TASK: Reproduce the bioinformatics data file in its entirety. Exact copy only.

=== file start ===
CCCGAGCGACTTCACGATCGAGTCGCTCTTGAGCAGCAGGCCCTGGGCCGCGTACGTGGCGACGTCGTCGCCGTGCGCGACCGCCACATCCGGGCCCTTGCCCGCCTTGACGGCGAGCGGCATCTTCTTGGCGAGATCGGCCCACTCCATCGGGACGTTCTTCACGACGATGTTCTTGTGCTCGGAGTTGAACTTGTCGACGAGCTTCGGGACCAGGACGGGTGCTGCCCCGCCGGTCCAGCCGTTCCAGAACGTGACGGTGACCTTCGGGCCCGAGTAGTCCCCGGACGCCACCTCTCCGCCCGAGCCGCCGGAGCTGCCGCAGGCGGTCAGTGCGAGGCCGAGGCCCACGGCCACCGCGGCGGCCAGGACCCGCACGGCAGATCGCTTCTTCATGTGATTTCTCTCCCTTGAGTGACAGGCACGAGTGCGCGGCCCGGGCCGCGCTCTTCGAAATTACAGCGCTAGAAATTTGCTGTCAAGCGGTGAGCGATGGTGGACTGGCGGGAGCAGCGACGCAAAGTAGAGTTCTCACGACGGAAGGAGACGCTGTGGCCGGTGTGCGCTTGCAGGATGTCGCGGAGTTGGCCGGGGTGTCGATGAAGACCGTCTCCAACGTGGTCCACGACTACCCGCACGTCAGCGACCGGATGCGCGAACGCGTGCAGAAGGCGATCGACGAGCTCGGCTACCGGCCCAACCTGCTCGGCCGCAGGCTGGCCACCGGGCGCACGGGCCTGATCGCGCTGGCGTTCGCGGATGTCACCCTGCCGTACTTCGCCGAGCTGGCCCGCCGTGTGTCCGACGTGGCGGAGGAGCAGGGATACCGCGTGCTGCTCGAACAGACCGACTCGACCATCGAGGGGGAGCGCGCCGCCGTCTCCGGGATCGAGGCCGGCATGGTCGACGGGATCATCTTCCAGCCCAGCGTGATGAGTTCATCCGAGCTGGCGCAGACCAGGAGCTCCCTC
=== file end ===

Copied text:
CCCGAGCGACTTCACGATCGAGTCGCTCTTGAGCAGCAGGCCCTGGGCCGCGTACGTGGCGACGTCGTCGCCGTGCGCGACCGCCACATCCGGGCCCTTGCCCGCCTTGACGGCGAGCGGCATCTTCTTGGCGAGATCGGCCCACTCCATCGGGACGTTCTTCACGACGATGTTCTTGTGCTCGGAGTTGAACTTGTCGACGAGCTTCGGGACCAGGACGGGTGCTGCCCCGCCGGTCCAGCCGTTCCAGAACGTGACGGTGACCTTCGGGCCCGAGTAGTCCCCGGACGCCACCTCTCCGCCCGAGCCGCCGGAGCTGCCGCAGGCGGTCAGTGCGAGGCCGAGGCCCACGGCCACCGCGGCGGCCAGGACCCGCACGGCAGATCGCTTCTTCATGTGATTTCTCTCCCTTGAGTGACAGGCACGAGTGCGCGGCCCGGGCCGCGCTCTTCGAAATTACAGCGCTAGAAATTTGCTGTCAAGCGGTGAGCGATGGTGGACTGGCGGGAGCAGCGACGCAAAGTAGAGTTCTCACGACGGAAGGAGACGCTGTGGCCGGTGTGCGCTTGCAGGATGTCGCGGAGTTGGCCGGGGTGTCGATGAAGACCGTCTCCAACGTGGTCCACGACTACCCGCACGTCAGCGACCGGATGCGCGAACGCGTGCAGAAGGCGATCGACGAGCTCGGCTACCGGCCCAACCTGCTCGGCCGCAGGCTGGCCACCGGGCGCACGGGCCTGATCGCGCTGGCGTTCGCGGATGTCACCCTGCCGTACTTCGCCGAGCTGGCCCGCCGTGTGTCCGACGTGGCGGAGGAGCAGGGATACCGCGTGCTGCTCGAACAGACCGACTCGACCATCGAGGGGGAGCGCGCCGCCGTCTCCGGGATCGAGGCCGGCATGGTCGACGGGATCATCTTCCAGCCCAGCGTGATGAGTTCATCCGAGCTGGCGCAGACCAGGAGCTCCCTC